Associations with marine mammals are also well known and Blue Petrels and Prions are known as ‘Whale Birds’. Past whalers knew it was no use looking for whales if there were no birds present.
Albatrosses are particularly prone to collecting detritus and as they regurgitate food for their young to eat during the breeding season this detritus gets regurgitated as well.
Nests of Wandering and other Albatrosses can be home to numerous examples of such splendid items of our disposable culture as plastic bottle tops, cigarette lighters and pen caps.
Many of the Procellariiformes are migratory though unlike swallows and hummingbirds their migrations are never complete.
This means some birds will be at or near the breeding sites all year round.
Migrations can be latitudinal (North-South) or longitudinal (East-West). Puffinus apisthomeles is a latitudinally migrating species with a short migration along the western coast of the United States. It does not cross the equator. Manx Shearwaters on the other hand, migrate huge distances from one side of the equator to the other.
Species which migrate longitudinally include D. immutabilis, D nigripes and Oceanodroma monorhis.
Relationship With Mankind
Many Procellariiformes have been used by man as a source of food in the past.
Their bones are found in archaeological remains in many places around the world, however today only two species of Shearwaters as birds and one species of Petrel as eggs are eaten regularly.
Other uses by mankind include the use of feathers from several species of Albatross in the millinery trade and the use of several species of Petrel as bait by fishermen. These birds were first caught on hooked lines baited with fish liver.
Stomach oil was an important commodity in a number of communities, being used in lamps as well as in medicine.
At different times in the past, seamen have regarded the Albatross as both a sign of good fortune – which should not be killed – and later as a sign of bad luck, which was only fit for killing and eating.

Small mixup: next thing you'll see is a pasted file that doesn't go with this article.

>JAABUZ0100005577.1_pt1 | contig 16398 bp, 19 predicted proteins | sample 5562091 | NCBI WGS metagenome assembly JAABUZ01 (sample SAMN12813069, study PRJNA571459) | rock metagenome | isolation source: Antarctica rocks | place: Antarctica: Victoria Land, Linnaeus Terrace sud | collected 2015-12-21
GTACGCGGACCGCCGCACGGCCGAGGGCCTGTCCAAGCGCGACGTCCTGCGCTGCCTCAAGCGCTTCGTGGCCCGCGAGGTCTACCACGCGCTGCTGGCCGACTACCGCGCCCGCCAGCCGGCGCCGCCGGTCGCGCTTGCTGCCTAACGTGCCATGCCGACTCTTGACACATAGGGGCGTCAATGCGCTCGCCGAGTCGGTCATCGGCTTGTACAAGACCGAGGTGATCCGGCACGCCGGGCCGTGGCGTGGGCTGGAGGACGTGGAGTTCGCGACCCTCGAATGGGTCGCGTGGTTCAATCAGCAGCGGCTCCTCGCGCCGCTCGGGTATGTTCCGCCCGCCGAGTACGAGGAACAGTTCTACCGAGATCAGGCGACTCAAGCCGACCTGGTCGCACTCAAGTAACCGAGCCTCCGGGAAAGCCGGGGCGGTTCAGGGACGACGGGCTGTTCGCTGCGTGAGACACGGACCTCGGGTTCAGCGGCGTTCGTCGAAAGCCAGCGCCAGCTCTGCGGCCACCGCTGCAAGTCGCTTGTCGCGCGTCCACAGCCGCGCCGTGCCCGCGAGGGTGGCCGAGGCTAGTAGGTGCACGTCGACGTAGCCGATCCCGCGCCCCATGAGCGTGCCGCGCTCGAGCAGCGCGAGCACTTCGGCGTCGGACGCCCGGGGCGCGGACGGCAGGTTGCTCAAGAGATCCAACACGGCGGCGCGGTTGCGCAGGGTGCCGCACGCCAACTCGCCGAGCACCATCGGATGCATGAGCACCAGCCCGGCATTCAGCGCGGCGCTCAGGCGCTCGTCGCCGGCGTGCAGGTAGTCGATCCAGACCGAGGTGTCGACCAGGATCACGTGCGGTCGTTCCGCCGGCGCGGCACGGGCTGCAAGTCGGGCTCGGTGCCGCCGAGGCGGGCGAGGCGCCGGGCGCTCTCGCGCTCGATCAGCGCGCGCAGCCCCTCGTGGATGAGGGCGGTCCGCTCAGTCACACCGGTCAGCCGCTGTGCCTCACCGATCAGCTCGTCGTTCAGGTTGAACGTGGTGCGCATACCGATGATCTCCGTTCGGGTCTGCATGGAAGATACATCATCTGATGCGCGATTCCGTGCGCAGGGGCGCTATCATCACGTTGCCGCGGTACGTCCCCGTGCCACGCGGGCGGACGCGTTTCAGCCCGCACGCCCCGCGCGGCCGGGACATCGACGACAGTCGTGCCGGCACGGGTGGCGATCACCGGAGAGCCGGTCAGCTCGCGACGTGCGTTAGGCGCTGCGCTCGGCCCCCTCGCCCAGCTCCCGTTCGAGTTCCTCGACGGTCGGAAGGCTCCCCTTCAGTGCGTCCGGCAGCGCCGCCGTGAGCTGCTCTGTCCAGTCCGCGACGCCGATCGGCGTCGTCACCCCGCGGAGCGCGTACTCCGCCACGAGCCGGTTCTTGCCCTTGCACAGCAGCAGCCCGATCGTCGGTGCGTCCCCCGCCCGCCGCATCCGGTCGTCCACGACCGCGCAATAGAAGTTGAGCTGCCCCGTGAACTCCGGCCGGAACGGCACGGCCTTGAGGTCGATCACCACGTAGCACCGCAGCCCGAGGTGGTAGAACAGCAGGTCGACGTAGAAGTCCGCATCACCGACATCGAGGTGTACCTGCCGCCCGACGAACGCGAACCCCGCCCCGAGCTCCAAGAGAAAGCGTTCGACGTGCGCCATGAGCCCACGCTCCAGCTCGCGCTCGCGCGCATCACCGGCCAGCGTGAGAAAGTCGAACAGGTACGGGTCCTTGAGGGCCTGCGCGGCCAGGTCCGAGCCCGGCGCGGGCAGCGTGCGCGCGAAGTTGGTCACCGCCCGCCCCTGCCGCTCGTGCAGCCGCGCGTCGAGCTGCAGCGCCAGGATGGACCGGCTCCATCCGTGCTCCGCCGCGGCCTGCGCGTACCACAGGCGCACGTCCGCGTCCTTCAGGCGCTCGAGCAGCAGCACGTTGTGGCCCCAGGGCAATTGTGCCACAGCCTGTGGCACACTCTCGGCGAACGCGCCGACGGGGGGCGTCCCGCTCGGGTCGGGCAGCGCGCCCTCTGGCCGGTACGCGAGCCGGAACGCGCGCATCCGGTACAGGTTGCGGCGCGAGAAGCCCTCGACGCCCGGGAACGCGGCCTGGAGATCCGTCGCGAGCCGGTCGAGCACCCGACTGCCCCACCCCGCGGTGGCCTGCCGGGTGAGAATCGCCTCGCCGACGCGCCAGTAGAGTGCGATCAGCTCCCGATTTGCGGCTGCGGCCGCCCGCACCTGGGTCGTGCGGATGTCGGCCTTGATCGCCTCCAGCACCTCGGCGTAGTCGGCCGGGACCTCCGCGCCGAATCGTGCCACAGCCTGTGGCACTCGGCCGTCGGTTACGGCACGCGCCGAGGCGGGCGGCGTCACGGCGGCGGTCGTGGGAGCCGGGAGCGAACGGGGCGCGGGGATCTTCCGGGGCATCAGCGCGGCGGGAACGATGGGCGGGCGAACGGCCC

A dead loss was the albatross
The ‘ancient Mariner’ slew
The modern Tar, acuter far,
Makes him into stew.
– Horton, 1860
Modern interactions between mankind and Procellariiformes involve the problems of birds, particularly Albatrosses nesting around airports – where they are a danger to the aircraft and the people in them.
On Midway Atoll for instance, there were 300-400 collisions per year between aircraft and birds between 1958 and 1964 – when it was used by nuclear armed air patrols.
More recently a number of Laysan Albatross (Diomedea immutabilis) have become a nuisance by trying to nest at Pacific Missile Range on Kauai Hawaii and at Dillinghan Airfield on Oahu.
Until recently, drift-net fisheries were responsible for the death of huge numbers of seabirds – as many as 500,000 in 1990 alone.
It is a conservation success story that public and scientific outcry at this horrendous slaughter has caused an end to drift-net fishing. However seabirds are not yet safe, both set net fishing and squid trawlers cause numerous seabird deaths each year.
Worse still is the continuing expansion of longline fisheries.
These have been found to be responsible for declines in the numbers of Wandering Albatross Diomedea exulans and others on South Georgia, Macquarie Island and the French Indian Ocean islands.
It was calculated that around 44,000 Albatrosses from 5 species died in one year, as a result of longline fishing around South Georgia Islands.
Scientific research is developing methods to reduce the mortality…
In New Zealand waters at least, Japanese fishermen are required to streamer lines (as bird scarers) to their lines or to set their lines at night.
Other dangers to breeding Procellariiformes have been the rats. They follow man around in his ships and then escape onto pacific islands, when sailors go ashore to hunt for food.
These – and the cats later introduced to control them – significantly reduce breeding success, as has been shown after their removal from a number of New Zealand islands (a time consuming and expensive operation).
Pterodromas macroptera on Marion Island had a breeding success rate of between 0 to 20 percent from 1979 to 1984. In 1990 after the removal of several thousand cats breeding success rose rapidly to 60 percent.